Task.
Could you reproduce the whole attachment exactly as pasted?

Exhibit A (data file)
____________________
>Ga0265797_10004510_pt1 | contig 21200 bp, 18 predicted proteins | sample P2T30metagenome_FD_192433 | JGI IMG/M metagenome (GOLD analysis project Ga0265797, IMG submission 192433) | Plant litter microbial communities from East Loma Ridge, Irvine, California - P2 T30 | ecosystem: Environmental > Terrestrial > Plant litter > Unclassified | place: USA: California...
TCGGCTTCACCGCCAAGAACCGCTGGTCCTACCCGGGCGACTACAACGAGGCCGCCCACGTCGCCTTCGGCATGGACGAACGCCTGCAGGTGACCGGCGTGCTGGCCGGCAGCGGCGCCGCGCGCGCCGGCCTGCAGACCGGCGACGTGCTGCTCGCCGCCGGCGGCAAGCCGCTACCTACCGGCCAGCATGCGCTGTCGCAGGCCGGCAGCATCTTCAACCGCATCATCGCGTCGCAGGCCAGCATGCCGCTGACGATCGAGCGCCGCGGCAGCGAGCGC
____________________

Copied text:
>Ga0265797_10004510_pt1 | contig 21200 bp, 18 predicted proteins | sample P2T30metagenome_FD_192433 | JGI IMG/M metagenome (GOLD analysis project Ga0265797, IMG submission 192433) | Plant litter microbial communities from East Loma Ridge, Irvine, California - P2 T30 | ecosystem: Environmental > Terrestrial > Plant litter > Unclassified | place: USA: California...
TCGGCTTCACCGCCAAGAACCGCTGGTCCTACCCGGGCGACTACAACGAGGCCGCCCACGTCGCCTTCGGCATGGACGAACGCCTGCAGGTGACCGGCGTGCTGGCCGGCAGCGGCGCCGCGCGCGCCGGCCTGCAGACCGGCGACGTGCTGCTCGCCGCCGGCGGCAAGCCGCTACCTACCGGCCAGCATGCGCTGTCGCAGGCCGGCAGCATCTTCAACCGCATCATCGCGTCGCAGGCCAGCATGCCGCTGACGATCGAGCGCCGCGGCAGCGAGCGC